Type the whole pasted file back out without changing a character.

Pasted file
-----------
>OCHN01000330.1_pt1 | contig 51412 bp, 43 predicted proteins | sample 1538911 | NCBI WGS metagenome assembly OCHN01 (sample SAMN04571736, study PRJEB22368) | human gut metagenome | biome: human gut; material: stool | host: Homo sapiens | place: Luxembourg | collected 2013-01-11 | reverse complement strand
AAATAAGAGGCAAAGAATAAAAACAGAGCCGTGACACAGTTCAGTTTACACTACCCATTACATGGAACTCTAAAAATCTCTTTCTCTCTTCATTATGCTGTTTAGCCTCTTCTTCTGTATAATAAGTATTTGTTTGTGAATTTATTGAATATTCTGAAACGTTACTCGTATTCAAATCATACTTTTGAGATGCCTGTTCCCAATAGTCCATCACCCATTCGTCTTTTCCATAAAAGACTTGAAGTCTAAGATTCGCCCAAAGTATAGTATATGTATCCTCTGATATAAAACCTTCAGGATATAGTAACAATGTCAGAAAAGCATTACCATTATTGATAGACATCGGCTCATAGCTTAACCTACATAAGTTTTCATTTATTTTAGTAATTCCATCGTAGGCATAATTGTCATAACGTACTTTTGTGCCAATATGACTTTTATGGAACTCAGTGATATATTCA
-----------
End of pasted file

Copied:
>OCHN01000330.1_pt1 | contig 51412 bp, 43 predicted proteins | sample 1538911 | NCBI WGS metagenome assembly OCHN01 (sample SAMN04571736, study PRJEB22368) | human gut metagenome | biome: human gut; material: stool | host: Homo sapiens | place: Luxembourg | collected 2013-01-11 | reverse complement strand
AAATAAGAGGCAAAGAATAAAAACAGAGCCGTGACACAGTTCAGTTTACACTACCCATTACATGGAACTCTAAAAATCTCTTTCTCTCTTCATTATGCTGTTTAGCCTCTTCTTCTGTATAATAAGTATTTGTTTGTGAATTTATTGAATATTCTGAAACGTTACTCGTATTCAAATCATACTTTTGAGATGCCTGTTCCCAATAGTCCATCACCCATTCGTCTTTTCCATAAAAGACTTGAAGTCTAAGATTCGCCCAAAGTATAGTATATGTATCCTCTGATATAAAACCTTCAGGATATAGTAACAATGTCAGAAAAGCATTACCATTATTGATAGACATCGGCTCATAGCTTAACCTACATAAGTTTTCATTTATTTTAGTAATTCCATCGTAGGCATAATTGTCATAACGTACTTTTGTGCCAATATGACTTTTATGGAACTCAGTGATATATTCA